According to bilingual Egon, who showed us around Cape Town this afternoon, “All guides speak nonsense”. Probably true, but his descriptions of what he showed us were so wry that I couldn’t accuse him of embellishment.
There’s no ‘of course’ about going up Table Mountain: the cloud is notoriously fitful and unpredictable, but Egon reckoned it was worth a try. So we trundled up remarkably quickly in the round, rotating cable-car, and were lucky to get a good view over the city, the sea and out to Robben Island, although everything else was blotted out on the other sides. Cape Town is a remarkably small city, in area, though its population of 3.5 million includes about 2 million migrants living in the tin-shack shantytowns we drove past on the way in from Bushman’s Kloof this morning.
They were all on the road, though. The traffic was awful, much to Egon’s chittering frustration. We did manage to visit the wonderfully colourful Bo Kaap suburb, its houses painted brilliantly bright colours; and drove past many lovely and stately Victorian municipal and governmental buildings. At the Natural History Museum, it was unexpected that the first animals I saw were a moa skeleton and stuffed kiwi – but beyond them were plenty of iconic African species, though all of them were looking a little moth-eaten I have to say.
Out in the gardens, bold squirrels, cautious cats and relaxed Egyptian geese were as un-endemic as the moa inside, but it was pretty there, and included a 350 year-old tree, still fruiting. There was also a statue of Cecil Rhodes, arm raised. “Good thing it’s the left one,” I said, a moment before Egon made the same joke to his fellow Germans on our tour. (He also made a reference later to “our friend Adolf” which seemed a little risqué, even now.)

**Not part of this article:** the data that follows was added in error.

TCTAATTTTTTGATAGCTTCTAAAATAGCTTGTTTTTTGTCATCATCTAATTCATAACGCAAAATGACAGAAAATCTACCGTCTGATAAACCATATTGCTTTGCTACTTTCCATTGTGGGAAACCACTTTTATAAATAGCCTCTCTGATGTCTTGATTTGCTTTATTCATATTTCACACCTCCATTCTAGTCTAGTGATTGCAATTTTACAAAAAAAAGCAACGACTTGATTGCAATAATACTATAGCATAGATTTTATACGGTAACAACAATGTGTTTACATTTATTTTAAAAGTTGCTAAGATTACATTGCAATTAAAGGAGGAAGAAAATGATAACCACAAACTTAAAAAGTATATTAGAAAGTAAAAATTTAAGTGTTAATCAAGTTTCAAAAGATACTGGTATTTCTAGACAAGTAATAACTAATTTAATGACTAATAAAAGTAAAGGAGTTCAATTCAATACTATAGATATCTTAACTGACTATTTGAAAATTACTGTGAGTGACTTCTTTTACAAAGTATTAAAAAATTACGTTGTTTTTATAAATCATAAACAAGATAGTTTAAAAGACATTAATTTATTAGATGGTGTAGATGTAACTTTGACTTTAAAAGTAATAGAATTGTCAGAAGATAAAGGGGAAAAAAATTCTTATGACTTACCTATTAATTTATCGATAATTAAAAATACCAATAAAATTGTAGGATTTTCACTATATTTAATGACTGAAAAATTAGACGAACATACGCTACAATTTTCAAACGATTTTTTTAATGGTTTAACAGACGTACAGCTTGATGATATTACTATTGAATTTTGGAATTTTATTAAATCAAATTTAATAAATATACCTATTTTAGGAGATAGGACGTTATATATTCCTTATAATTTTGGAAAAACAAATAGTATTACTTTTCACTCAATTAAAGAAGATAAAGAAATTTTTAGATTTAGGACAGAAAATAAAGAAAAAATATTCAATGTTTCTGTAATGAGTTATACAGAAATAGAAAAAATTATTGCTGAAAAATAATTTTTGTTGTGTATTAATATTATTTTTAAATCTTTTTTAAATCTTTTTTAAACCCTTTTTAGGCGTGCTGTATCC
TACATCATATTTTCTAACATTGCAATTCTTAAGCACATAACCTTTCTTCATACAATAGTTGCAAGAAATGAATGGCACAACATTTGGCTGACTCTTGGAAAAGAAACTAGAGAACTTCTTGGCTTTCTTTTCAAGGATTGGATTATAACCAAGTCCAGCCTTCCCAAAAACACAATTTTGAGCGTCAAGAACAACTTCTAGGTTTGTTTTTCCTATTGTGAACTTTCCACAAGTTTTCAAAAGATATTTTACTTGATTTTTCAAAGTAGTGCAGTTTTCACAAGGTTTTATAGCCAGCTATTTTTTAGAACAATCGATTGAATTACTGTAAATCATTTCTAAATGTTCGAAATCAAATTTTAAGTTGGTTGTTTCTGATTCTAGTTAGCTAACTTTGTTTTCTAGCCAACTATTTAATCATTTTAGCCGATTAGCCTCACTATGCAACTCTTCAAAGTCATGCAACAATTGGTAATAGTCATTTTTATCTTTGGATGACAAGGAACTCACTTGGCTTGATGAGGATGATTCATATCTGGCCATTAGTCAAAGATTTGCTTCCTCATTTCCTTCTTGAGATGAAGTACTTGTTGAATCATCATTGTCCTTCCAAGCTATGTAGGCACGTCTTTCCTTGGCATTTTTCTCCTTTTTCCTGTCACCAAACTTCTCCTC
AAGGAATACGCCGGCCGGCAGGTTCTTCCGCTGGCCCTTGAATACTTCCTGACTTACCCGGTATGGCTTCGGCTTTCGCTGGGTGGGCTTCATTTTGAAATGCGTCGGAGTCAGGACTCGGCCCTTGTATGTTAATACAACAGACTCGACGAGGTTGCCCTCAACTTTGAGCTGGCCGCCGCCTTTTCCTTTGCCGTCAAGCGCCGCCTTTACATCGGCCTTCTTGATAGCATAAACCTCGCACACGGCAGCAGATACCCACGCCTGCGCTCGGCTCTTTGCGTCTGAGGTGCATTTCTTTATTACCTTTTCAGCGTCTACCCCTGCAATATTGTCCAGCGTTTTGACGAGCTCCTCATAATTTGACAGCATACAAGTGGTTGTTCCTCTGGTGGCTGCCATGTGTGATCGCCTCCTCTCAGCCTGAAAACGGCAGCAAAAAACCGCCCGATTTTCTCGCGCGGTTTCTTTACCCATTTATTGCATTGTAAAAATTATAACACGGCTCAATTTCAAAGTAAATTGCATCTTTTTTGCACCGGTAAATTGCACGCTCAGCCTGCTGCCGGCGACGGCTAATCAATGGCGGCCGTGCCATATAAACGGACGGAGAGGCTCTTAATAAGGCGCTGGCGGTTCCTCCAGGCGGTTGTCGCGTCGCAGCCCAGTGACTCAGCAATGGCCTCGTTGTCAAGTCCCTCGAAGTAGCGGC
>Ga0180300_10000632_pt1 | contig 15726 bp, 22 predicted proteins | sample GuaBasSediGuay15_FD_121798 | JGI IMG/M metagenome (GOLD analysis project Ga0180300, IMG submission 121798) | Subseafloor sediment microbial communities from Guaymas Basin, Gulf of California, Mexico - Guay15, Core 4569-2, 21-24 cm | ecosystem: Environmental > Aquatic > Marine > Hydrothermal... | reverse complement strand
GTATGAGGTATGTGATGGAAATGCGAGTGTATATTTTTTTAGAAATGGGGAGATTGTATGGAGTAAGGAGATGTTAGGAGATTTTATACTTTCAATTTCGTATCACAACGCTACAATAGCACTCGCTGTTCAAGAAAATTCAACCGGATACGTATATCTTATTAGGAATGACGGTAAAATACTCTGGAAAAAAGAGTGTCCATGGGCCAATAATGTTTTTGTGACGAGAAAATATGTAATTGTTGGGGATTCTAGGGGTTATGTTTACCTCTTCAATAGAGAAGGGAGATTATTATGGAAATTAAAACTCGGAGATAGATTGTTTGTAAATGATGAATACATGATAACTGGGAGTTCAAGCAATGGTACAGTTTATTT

The evening is a lovely time to wander around the V&A Waterfront. That’s as in Victoria and Alfred, not Albert. Alfred was her son, who accompanied Vic on a visit here – most unusual, she never really went anywhere apart from Scotland and the Isle of Wight. Anyway, it’s all welcoming restaurants and big-name shops in the three-storey mall, interesting shops of African arts and crafts, a big Ferris wheel, lighthouses and boats. You can catch the ferry here to Robben Island, if you have more time than us. As it got darker the lights were reflected in the water, there was twinkling, and music too from a busking group of nine a cappella singers giving a proper African flavour to what could otherwise have been the south of France. Or even Auckland’s Wynyard Quarter, at a stretch.
There is good eating to be done here (I'm still somewhat sad at missing out on dining at La Colombe thanks to our late arrival in the city a few days ago). The restaurant we chose looked good but the food and service were only average. My opinion might, of course, be jaundiced thanks to the cockroach that ran across my foot shortly after the mains were delivered…